I have spent a good amount of time thinking about this and how I grow beyond it.
The truth is, we are never severed — we always bring the personal to the professional. The pandemic brought cameras into our homes and made our real lives and real selves more visible to the people we work with. Perhaps it has created a blurring of lines between the work and life that is more civilized, where it’s ok to weave the things you do and need as a human into the person you are and the role you play in an organization. Assuming, of course, it doesn’t negatively impact people around you.
I wonder if a new generation will be less defined by one professional self. Will a singular work-life identity give way to a more complex but fulfilling structure where you an independent, self-driven entity on “the network”, engaged with a variety of co-conspirators, inside dominant professional roles and a portfolio of secondary ones. It feels like work is becoming less geographically and organizationally constrained — full legitimization of the side-hustle ethos. The social and professional constructs that develop as a consequence are not well understood.
Thanks for indulging me. Back to regular programming.
There’s something pretty disruptive happening in how we organize, motivate and reward people. It’s DAOs, which are pretty much the opposite of the dystopian workplace rendered in Severance. But I have been doing some work here, so I thought I would share a few observations.
As a quick reminder, DAOs stands for Decentralized Autonomous Organization. There's a endless amount of good reading on this (start here, go here, and here). I will attempt to simplify. Think of a DAO as a group of people with a shared wallet and a mission. There are rules that govern how people work together. These are written in code and recorded on the blockchain. DAO's are decentralized which just means they are self-governing with no formal leadership structure. A token currency underpinning each DAO offers the mechanism for ownership, governance and financial reward.
It’s a powerful idea, but seems pretty far out, considered in the context of managing large, complex organizations or shepherding small fast moving ones. But there's plenty of evidence that DAOs are gaining traction as a fundamentally new way to connect people to a mission and get stuff done.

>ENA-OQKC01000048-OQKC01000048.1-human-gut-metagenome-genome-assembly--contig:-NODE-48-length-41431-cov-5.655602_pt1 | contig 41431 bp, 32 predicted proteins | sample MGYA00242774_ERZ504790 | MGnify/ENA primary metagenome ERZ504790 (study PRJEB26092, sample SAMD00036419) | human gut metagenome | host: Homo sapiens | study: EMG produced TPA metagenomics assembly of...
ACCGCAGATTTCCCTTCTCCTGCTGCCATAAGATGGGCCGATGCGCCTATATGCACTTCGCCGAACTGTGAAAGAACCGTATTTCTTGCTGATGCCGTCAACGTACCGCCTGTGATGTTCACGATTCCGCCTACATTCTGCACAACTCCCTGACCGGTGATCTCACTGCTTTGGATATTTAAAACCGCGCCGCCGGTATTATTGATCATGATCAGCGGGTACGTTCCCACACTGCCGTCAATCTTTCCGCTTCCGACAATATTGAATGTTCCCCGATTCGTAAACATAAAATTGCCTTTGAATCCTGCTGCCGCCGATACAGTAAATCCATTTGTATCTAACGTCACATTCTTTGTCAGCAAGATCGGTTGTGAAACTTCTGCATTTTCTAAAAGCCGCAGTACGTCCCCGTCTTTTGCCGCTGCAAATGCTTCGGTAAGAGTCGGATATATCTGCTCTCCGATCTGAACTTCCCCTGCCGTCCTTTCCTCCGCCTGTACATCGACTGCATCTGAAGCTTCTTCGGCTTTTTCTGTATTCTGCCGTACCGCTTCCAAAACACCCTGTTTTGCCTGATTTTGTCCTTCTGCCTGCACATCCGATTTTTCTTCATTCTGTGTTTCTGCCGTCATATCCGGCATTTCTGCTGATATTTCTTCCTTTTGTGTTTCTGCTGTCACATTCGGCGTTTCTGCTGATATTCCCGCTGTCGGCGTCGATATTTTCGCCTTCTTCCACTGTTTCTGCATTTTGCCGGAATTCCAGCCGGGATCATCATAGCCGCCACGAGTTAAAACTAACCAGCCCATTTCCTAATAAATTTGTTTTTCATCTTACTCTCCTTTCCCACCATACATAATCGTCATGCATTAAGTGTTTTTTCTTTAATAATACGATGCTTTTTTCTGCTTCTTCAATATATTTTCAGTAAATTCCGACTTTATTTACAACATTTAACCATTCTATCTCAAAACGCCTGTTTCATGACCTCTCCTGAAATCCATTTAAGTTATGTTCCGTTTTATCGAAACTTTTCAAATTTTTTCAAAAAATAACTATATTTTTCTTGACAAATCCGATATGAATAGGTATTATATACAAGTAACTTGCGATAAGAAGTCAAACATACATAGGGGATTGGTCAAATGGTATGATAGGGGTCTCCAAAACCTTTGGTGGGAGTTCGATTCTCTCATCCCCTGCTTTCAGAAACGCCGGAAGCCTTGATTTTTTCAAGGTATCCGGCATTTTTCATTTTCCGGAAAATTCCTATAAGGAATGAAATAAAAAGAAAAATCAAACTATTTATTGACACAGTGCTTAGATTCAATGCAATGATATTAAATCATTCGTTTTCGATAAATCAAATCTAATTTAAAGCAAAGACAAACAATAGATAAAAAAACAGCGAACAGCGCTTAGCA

Here are just a few emergent examples… in collective investment (PleasrDAO, FlamingoDAO), professional communities (JumpDAO, VectorDAO, Crypto Packaged Goods), cultural collectives (Friends with Benefits), metaverse (Decentraland), incubators (Seed Club), defi (Uniswap, Sushiswap), community activation (RabbitHole), tools for DAOs (Aragon) and media (PubDAO, BanklessDAO).
For all intents and purposes, bitcoin is the original DAO. It has a mission (decentralized alternative to financial system), no centralized legal entity, a set of self enforcing code (how the system is validated, number of coins issued, etc), and while it has no organized governance system, miner and nodes are a close proxy as invested actors in the system. Per crypto VC Nick Tomaino in the Slow Death of the Firm: "Most people think of Bitcoin as a digital asset, but it can be thought of as something more general than that: a decentralized organization. Years from now, Satoshi’s creation may be looked at as a catalyst for the slow death of the firm."
As a quick aside, there may be a unifying property underneath all of this stuff that finds common ground for left and right — the libertarian mindset embraces crypto’s deterministic and anti-authoritarian virtues, those on the left see an opportunity to create a more inclusive and equitable system. Perhaps they find shared interest in the DAO construct that embodies the spirit of collectivism but is rooted in ownership and individual enterprise. Something to think about.
But can a DAO make you rich, you ask? Conceivably if you hold enough of the tokens, the entity performs a valuable economic function pushing up token value and liquidity. Uniswap is an wildly successful example of a protocol and now DAO in the defi space. It's founder, Hayden Adams can surely attest to the economic potential.
I talk to a lot of media people that are uncertain about what crypto means to their business. Should they try to get in the NFT game, do they build crypto capabilities into ad products and creative studios, should they be publishing to the blockchain. DAOs will represent something more significant, I think. As observed several times in previous note, the highest order achievement for a media brand is as gravitational center of a community. This stands to reason. Content that resonates drives engagement, moves people to action, to identify with the brand and connect with one another. Community is the most resilient distribution mechanism media and DAOs are the ultimate mechanism for media as community.